Deep in winter, Duluth's ship repair season hums
Mike Wolny doesn't look like a surgeon, and Fraser Shipyards bears no resemblance to a hospital. Wolny, though, does have a needy patient — the 56-year-old freighter Herbert C. Jackson — and not much time.
Deep in the giant ship's bowels, Wolny's team carves up the original steam turbine and twin boilers so they can be removed with a crane. Later, two new 20-foot-tall diesel engines will be hoisted in, all designed to get the big laker back working on the water this spring.
Wolny, an inspector for Interlake Steamship Co., has worked on ships for 25 years. His uncle was a captain for Canada Steamship Lines, but he became an engineer and loves the gritty jobs below.
"I find that more exciting than being a captain," he said as work buzzed around him on the Jackson. "They take all the glory up there, but we're the ones that work on the heart of the vessel — putting a new heart back in her."
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Winter is the busiest season for the shipyards where the giant Great Lakes ships lay up for repairs. Ship owners will invest more than $100 million this winter to upgrade vessels. But finishing in time for the spring shipping season requires intense work and a ballet of cranes. A day spent at the yards and in the ships shows the challenges of transforming the old boats.
"You think of a ship, it's actually a floating city," said Mark Barker, president of Interlake Steamship, which owns the Herbert C. Jackson. "We have to generate our own power. We have to treat our own wastewater. We have to generate our own drinking water. We have to do everything, because we're not connected to shore in any way."
In the very bottom of the 690-foot-long Jackson, below the 40 cargo holds that carry almost 25,000 tons of taconite pellets, Wolny pointed out equipment that either needs fixing or will need fixing.
Down here there are giant conveyor belts, stretching farther than the eye can see, that are part of a self-unloading system that was added to the ship in 1975. The technology was invented on the Great Lakes and allows the crew to unload cargo without any shoreline workers or equipment.
But it needs to be maintained every year along with the ships' engine, welding, piping, plumbing and electrical systems — basically anything that can't be done when the ship is running.
"One of my members likes to say, When we lay up in the winter, you have to organize swat teams to get all this work done in six, seven, eight weeks," said Glen Nekvasil, vice president of the Lake Carriers Association, which represents the 15 companies that own the 56 U.S. flagged ships on the Great Lakes.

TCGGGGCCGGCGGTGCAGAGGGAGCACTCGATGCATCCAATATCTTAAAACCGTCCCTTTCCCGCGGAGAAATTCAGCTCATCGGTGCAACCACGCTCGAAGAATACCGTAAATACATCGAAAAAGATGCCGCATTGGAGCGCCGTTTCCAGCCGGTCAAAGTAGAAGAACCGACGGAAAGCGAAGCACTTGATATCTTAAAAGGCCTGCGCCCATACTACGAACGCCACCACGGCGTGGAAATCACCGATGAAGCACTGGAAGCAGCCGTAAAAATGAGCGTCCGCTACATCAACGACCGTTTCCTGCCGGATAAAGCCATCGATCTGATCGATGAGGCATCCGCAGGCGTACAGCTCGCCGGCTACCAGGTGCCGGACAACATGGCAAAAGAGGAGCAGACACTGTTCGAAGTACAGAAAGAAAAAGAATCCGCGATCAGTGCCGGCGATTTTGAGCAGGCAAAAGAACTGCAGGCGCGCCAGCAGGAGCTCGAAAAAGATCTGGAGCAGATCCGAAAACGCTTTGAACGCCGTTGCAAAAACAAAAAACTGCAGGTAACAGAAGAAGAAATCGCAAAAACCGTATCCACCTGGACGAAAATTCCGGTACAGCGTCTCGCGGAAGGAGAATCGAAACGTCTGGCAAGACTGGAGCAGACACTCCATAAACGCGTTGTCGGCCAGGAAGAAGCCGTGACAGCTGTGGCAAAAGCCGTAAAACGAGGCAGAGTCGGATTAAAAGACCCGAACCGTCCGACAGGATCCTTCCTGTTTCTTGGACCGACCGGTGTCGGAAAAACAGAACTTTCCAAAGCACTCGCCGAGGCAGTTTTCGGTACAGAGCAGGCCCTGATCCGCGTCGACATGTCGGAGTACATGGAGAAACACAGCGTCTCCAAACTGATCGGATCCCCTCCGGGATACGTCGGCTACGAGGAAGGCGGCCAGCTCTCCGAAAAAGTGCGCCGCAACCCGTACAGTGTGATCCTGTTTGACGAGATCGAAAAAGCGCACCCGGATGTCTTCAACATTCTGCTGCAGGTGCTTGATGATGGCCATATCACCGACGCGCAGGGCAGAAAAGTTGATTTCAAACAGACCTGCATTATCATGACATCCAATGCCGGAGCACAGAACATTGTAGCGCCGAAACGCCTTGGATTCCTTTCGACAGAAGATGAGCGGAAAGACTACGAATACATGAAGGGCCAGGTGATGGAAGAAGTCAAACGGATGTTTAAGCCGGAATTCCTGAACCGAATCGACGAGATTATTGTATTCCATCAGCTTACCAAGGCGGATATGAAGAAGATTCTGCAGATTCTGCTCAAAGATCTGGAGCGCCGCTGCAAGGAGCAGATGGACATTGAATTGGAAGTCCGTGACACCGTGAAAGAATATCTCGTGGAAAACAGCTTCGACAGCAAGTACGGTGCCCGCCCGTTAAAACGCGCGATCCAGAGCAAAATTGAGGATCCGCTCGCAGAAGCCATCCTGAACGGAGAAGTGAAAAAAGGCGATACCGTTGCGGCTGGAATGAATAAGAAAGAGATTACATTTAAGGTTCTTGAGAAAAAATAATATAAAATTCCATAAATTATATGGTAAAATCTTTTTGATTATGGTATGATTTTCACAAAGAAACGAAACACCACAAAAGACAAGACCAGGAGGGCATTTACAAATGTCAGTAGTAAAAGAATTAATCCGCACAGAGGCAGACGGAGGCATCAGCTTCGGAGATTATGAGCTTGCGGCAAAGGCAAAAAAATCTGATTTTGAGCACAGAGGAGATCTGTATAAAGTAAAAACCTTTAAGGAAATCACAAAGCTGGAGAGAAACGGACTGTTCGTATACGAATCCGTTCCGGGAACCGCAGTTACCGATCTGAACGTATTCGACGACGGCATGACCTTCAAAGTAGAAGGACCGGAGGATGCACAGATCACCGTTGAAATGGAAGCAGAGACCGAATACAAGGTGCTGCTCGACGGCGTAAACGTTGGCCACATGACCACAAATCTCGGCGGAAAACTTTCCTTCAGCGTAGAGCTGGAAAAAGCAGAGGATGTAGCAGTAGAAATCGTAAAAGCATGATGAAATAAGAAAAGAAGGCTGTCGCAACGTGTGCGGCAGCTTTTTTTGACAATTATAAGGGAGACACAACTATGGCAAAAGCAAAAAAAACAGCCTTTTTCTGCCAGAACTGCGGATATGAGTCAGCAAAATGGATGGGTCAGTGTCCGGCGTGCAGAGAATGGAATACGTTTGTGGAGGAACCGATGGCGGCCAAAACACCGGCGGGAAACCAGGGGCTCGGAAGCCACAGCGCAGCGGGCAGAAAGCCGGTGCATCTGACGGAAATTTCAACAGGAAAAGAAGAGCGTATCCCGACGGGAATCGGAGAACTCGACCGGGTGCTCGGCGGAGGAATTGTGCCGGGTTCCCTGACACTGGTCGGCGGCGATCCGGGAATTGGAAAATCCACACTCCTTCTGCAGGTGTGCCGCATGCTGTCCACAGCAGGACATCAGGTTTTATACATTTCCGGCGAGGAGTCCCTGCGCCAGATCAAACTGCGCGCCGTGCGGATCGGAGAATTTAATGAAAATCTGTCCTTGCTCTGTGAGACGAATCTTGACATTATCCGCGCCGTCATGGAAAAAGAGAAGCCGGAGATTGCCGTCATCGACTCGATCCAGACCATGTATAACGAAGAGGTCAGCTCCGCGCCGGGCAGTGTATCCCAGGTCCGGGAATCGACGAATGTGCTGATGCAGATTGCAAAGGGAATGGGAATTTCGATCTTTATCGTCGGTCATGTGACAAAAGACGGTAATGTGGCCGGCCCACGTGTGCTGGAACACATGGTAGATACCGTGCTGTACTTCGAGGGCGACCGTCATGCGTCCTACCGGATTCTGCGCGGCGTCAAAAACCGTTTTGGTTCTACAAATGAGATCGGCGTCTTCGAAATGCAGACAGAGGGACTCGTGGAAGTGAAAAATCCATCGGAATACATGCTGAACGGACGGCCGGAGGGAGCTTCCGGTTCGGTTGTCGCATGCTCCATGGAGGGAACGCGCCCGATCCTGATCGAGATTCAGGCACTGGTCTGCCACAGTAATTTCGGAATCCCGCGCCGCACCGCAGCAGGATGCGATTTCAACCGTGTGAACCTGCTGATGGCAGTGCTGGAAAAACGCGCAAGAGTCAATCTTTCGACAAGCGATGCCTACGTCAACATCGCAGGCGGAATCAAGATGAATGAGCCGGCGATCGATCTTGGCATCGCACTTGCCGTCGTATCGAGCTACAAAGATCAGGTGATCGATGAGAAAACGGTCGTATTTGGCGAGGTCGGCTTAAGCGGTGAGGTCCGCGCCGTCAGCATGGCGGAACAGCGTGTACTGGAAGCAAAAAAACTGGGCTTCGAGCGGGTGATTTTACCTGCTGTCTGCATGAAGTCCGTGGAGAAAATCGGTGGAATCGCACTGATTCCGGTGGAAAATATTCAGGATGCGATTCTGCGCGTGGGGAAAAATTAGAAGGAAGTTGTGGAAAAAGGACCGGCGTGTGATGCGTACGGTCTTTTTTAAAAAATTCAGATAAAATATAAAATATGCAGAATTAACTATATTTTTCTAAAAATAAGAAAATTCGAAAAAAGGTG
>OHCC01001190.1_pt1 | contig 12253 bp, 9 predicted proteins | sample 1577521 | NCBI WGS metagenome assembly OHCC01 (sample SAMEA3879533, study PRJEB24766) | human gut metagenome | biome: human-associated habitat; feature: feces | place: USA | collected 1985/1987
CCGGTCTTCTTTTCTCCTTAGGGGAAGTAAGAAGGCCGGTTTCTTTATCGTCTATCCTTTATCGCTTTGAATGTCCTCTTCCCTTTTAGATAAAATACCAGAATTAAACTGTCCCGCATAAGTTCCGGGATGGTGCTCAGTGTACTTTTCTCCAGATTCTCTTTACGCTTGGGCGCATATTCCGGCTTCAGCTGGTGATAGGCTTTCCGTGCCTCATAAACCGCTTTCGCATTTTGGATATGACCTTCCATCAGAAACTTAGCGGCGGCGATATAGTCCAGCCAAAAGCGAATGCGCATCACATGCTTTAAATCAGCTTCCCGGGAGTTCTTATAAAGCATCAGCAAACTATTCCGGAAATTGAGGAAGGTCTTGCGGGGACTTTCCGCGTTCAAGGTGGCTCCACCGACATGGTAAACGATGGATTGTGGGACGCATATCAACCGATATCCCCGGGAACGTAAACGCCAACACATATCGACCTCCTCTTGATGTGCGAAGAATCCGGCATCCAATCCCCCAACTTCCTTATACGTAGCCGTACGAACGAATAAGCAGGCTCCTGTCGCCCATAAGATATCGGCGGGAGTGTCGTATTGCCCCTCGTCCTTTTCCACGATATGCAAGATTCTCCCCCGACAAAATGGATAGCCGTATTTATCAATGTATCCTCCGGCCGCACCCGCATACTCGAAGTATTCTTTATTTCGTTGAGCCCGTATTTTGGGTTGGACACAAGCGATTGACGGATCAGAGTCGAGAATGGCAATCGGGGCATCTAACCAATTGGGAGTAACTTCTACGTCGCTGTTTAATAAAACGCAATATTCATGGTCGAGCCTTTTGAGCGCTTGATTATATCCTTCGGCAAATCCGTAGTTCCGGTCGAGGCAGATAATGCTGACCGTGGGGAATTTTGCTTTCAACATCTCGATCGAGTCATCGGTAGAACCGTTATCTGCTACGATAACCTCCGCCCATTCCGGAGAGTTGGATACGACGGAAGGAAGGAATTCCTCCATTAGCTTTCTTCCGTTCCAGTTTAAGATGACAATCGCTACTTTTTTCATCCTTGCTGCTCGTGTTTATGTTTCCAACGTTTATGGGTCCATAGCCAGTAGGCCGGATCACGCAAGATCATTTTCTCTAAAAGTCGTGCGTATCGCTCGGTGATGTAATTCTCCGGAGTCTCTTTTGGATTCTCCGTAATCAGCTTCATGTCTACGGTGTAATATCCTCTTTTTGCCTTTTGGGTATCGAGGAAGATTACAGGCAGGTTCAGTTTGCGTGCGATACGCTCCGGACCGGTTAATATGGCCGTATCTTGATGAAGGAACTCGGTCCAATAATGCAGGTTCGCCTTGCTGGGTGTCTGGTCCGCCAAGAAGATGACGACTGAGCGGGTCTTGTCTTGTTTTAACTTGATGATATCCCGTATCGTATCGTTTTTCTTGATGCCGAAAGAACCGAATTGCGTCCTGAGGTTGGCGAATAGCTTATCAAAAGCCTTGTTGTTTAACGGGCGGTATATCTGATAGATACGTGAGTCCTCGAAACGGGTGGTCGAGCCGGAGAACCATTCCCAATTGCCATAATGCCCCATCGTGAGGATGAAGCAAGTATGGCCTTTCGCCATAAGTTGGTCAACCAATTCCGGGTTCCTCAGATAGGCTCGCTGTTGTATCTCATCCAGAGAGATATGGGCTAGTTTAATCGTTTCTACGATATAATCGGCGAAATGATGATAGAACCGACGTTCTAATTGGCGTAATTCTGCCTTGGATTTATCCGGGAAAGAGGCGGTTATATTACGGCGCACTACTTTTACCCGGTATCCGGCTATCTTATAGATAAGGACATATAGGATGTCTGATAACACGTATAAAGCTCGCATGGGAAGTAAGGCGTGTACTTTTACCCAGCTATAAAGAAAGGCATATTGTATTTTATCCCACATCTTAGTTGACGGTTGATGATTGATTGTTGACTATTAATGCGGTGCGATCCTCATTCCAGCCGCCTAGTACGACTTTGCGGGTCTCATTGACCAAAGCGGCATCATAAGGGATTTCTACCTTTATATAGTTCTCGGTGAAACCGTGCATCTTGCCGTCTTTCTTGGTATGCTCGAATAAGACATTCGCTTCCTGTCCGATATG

Those ships operate 24 hours a day, seven days a week, from mid-March to mid-January.
"These winter months are the one chance we have to take them to the shipyard and maintain them and modernize them," he said.
The payoff for that hard work is visible on another ship docked at Fraser Shipyards in Superior, Wis., for winter layup. The Kaye Barker had a new 8,000 horsepower engine put in three years ago, very similar to what will be put inside the Jackson.
The Barker carries 26,000 tons loaded and runs 17 miles an hour. So it requires a lot of power. The engine is "a lot more efficient than the old steam engine that burned fuel oil, said David Newell, the Barker's engineer.
"This boat, in operating season, we can go about 30 days without refueling," he said. "The steamer was every 10 days refueled."
Of the $110 million invested this winter in the Great Lakes fleet, a little over half will go toward routine maintenance; about $50 million will be spent to add pollution control technology and new, more efficient engines, including the ones headed for the Jackson.
Fraser Shipyards has repaired and built ships on the Great Lakes for 126 years, including more than 100 during World Wars I and II. But last year was a slow one on the water for the Great Lakes shipping industry. Six ships were taken out of service due to the ongoing struggles of the U.S. iron ore and steel industries. On top of that, the freshwater ships are pretty resilient.
"Because there's no salt in the water to corrode the ships, they can last for a long time if they're properly maintained. One sailed for over 100 years before recently being retired," Nekvasil noted. "That's one of the tremendous advantages of great lakes shipping. We can run ships for decades and decades and decades."
The Jackson is Fraser's biggest job since the late 1980s when it lengthened several ships and added self-unloading equipment.
"This is a jumpstart, a high voltage jumpstart for us," said vice president of engineering Tom Curelli. "It demonstrates to everybody that we're capable of doing this, and doing it well."
More than 70 employees are working on the project in two shifts. Fraser is one of only four shipyards across the Great Lakes capable of handling such a large project.
It will take about six months to repower the Herbert Jackson at a cost of around $20 million. This is the fourth steam-to-diesel conversion for the ship owner in the past decade. When it's done, the Interlake Steamship Company will no longer operate any steamships.
The Jackson plans to be back on the water in June, making her regular run hauling iron ore between Marquette, Mich., and Detroit, just a lot more efficiently.